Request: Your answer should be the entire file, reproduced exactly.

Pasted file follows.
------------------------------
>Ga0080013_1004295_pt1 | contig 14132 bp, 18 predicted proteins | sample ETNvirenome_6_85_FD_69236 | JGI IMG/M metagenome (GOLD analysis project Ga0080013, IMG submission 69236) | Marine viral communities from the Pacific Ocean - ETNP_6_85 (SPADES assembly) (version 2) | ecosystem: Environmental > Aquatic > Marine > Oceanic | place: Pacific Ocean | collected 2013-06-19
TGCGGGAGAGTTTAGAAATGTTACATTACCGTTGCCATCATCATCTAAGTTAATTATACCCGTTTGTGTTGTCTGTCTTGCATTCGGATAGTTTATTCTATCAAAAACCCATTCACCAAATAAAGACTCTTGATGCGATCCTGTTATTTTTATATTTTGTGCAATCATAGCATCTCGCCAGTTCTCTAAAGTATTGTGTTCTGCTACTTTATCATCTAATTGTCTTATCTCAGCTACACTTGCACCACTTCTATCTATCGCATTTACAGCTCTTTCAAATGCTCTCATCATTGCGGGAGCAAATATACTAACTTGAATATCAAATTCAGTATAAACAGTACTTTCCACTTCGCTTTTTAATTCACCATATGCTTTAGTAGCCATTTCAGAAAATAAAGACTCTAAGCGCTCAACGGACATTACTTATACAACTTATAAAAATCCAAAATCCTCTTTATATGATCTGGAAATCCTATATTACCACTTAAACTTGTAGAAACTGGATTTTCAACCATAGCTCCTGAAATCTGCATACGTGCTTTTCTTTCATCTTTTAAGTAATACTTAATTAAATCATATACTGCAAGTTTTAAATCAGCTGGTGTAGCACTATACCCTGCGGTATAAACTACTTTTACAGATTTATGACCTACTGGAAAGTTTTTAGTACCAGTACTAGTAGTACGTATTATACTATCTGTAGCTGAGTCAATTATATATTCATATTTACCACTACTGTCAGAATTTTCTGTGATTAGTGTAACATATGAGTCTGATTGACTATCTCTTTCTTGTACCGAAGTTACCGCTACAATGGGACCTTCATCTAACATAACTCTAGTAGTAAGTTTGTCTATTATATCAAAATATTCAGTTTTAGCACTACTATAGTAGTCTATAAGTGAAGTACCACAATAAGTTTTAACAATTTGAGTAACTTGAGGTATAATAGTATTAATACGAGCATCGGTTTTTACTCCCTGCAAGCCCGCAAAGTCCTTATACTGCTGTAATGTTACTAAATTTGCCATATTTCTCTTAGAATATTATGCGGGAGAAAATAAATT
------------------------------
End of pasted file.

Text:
>Ga0080013_1004295_pt1 | contig 14132 bp, 18 predicted proteins | sample ETNvirenome_6_85_FD_69236 | JGI IMG/M metagenome (GOLD analysis project Ga0080013, IMG submission 69236) | Marine viral communities from the Pacific Ocean - ETNP_6_85 (SPADES assembly) (version 2) | ecosystem: Environmental > Aquatic > Marine > Oceanic | place: Pacific Ocean | collected 2013-06-19
TGCGGGAGAGTTTAGAAATGTTACATTACCGTTGCCATCATCATCTAAGTTAATTATACCCGTTTGTGTTGTCTGTCTTGCATTCGGATAGTTTATTCTATCAAAAACCCATTCACCAAATAAAGACTCTTGATGCGATCCTGTTATTTTTATATTTTGTGCAATCATAGCATCTCGCCAGTTCTCTAAAGTATTGTGTTCTGCTACTTTATCATCTAATTGTCTTATCTCAGCTACACTTGCACCACTTCTATCTATCGCATTTACAGCTCTTTCAAATGCTCTCATCATTGCGGGAGCAAATATACTAACTTGAATATCAAATTCAGTATAAACAGTACTTTCCACTTCGCTTTTTAATTCACCATATGCTTTAGTAGCCATTTCAGAAAATAAAGACTCTAAGCGCTCAACGGACATTACTTATACAACTTATAAAAATCCAAAATCCTCTTTATATGATCTGGAAATCCTATATTACCACTTAAACTTGTAGAAACTGGATTTTCAACCATAGCTCCTGAAATCTGCATACGTGCTTTTCTTTCATCTTTTAAGTAATACTTAATTAAATCATATACTGCAAGTTTTAAATCAGCTGGTGTAGCACTATACCCTGCGGTATAAACTACTTTTACAGATTTATGACCTACTGGAAAGTTTTTAGTACCAGTACTAGTAGTACGTATTATACTATCTGTAGCTGAGTCAATTATATATTCATATTTACCACTACTGTCAGAATTTTCTGTGATTAGTGTAACATATGAGTCTGATTGACTATCTCTTTCTTGTACCGAAGTTACCGCTACAATGGGACCTTCATCTAACATAACTCTAGTAGTAAGTTTGTCTATTATATCAAAATATTCAGTTTTAGCACTACTATAGTAGTCTATAAGTGAAGTACCACAATAAGTTTTAACAATTTGAGTAACTTGAGGTATAATAGTATTAATACGAGCATCGGTTTTTACTCCCTGCAAGCCCGCAAAGTCCTTATACTGCTGTAATGTTACTAAATTTGCCATATTTCTCTTAGAATATTATGCGGGAGAAAATAAATT